Do Birth Control Drugs Cause Blood Clots?

Yaz and other contraceptive pills may raise blood clot risk

/ Author:  / Reviewed by: Natasha Levin

(RxWiki News) Women who use oral contraception, take caution: Birth control pills that contain the hormone drospirenone may cause blood clots. Government officials are still examining study data and will decided whether the pills’ benefits outweigh the risk.

The Food and Drug Administration (FDA) will meet later this week to discuss conflicting information about whether drospirenone-containing contraceptives increases the risk of venous thromboembolism (VTE), a blood clot that forms in the vein and travels to other parts of the body, such as the lungs or heart.

"Find out whether your oral contraceptive has drospirenone."

If a person develops VTE, it could lead to a heart attack, stroke or a pulmonary embolism (blocked blood vessel), which can be fatal.

Still, it’s not clear whether drospirenone poses a safety threat.

Earlier this year, two studies were released that called into question the safety of the hormone in oral contraceptives.

According to one study, women taking birth control pills that contained the hormone had a 2-3 times greater risk of VTE, compared to women taking birth control pills that have a different hormone called levonorgestrel. However, other studies did not report an increased risk.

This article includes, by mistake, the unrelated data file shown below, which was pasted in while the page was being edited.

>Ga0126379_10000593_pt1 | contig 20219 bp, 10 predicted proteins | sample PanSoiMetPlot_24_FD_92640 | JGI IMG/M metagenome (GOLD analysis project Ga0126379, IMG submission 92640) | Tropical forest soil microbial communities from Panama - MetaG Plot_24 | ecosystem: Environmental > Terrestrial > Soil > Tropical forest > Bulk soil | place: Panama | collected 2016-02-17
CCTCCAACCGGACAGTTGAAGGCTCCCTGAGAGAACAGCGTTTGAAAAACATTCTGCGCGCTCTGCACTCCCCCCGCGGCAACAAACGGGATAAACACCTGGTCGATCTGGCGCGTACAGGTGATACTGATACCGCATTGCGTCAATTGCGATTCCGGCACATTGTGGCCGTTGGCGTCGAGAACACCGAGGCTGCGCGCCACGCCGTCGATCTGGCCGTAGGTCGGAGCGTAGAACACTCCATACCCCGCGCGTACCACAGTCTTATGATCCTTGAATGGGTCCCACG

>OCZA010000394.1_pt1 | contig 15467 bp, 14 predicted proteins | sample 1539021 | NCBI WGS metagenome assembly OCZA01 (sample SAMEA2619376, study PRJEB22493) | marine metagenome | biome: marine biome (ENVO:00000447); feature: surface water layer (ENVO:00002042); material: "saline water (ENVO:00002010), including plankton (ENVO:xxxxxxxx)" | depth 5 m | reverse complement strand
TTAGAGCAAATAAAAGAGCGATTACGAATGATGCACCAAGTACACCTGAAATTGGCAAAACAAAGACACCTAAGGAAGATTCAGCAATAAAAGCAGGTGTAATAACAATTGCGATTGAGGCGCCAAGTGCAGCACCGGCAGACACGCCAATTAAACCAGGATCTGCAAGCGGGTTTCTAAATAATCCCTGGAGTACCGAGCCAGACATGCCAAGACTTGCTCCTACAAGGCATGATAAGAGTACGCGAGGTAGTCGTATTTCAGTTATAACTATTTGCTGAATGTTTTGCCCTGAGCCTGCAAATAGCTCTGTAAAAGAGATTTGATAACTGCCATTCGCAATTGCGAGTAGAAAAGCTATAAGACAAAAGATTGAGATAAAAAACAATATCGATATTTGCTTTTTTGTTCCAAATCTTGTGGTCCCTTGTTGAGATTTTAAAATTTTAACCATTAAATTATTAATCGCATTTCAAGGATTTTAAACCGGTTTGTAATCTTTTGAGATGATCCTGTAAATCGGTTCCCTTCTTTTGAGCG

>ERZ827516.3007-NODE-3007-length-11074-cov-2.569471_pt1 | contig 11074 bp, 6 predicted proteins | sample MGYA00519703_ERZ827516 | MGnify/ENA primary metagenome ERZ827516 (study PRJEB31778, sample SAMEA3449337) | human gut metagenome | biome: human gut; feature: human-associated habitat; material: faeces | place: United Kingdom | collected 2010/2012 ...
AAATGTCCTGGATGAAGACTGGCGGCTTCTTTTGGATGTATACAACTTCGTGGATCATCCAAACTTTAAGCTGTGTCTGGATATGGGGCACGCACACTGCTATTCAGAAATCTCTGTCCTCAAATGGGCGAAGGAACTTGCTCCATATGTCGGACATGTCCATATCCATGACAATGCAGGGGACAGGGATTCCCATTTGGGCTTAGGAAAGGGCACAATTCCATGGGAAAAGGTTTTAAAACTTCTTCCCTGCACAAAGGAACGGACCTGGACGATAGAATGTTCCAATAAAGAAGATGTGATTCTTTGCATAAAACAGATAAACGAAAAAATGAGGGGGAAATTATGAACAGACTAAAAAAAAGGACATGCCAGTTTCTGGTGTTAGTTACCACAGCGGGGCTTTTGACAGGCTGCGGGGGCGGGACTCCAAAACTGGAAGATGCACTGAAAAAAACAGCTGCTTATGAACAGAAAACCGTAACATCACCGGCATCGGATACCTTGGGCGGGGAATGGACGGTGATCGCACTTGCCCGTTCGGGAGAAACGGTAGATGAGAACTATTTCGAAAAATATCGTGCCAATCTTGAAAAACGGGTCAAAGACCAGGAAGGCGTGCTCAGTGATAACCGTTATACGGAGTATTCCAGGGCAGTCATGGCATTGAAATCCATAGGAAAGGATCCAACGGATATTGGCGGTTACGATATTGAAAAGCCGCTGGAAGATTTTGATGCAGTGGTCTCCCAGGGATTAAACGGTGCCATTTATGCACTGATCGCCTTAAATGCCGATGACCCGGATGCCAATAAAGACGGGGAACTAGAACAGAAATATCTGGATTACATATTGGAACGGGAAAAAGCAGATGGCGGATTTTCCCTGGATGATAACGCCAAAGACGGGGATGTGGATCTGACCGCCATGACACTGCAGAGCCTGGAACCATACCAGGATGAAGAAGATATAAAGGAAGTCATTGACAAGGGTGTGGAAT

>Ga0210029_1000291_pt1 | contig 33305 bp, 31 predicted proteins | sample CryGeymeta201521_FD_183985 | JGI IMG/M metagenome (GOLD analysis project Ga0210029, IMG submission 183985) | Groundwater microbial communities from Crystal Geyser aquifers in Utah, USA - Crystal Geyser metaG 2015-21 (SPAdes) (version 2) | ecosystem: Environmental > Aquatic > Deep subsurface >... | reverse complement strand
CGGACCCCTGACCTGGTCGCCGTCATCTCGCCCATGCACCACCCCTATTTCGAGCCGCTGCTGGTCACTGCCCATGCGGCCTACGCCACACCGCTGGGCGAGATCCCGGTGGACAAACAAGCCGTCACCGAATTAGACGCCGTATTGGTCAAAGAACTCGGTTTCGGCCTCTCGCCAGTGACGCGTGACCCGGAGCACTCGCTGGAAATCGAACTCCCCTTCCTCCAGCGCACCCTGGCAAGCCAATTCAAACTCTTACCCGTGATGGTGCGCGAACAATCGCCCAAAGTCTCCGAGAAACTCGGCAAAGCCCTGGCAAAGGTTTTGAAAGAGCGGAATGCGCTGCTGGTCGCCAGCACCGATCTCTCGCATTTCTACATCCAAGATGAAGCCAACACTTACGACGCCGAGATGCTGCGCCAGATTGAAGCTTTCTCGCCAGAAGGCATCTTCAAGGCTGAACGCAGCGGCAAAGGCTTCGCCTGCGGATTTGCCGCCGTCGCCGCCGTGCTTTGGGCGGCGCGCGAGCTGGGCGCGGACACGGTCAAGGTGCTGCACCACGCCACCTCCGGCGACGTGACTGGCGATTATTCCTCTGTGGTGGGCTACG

Two committees – the Reproductive Health Drugs Advisory Committee and the Drug Safety and Risk Management Advisory Committee – will evaluate whether the clot risk is significant enough to warrant a stricter warning on the drug’s packaging.

The birth control pill Yaz, made by Bayer AG, was a popular drospirenone-containing pill in 2008. In recent years, sales of the drug have declined.

Other drugs that contain the hormone include the generic counterparts of Yaz (Gianvi and Loryna) and the brand names Yasmin (generics Ocella, Syeda and Zarah), Beyaz and Safyral.

Drospirenone is a type of female sex hormone called a progestin. Most birth control pills contain a combination of two hormones, estrogen and progestin (although some pills contain only progestin). These hormones help block ovulation and sperm to prevent pregnancy.

In a statement released in May, the FDA cautioned women not to discontinue use of drospirenone-containing birth control pills without talking to a doctor first.

Reviewed by: 
Review Date: 
December 6, 2011
Last Updated:
December 7, 2011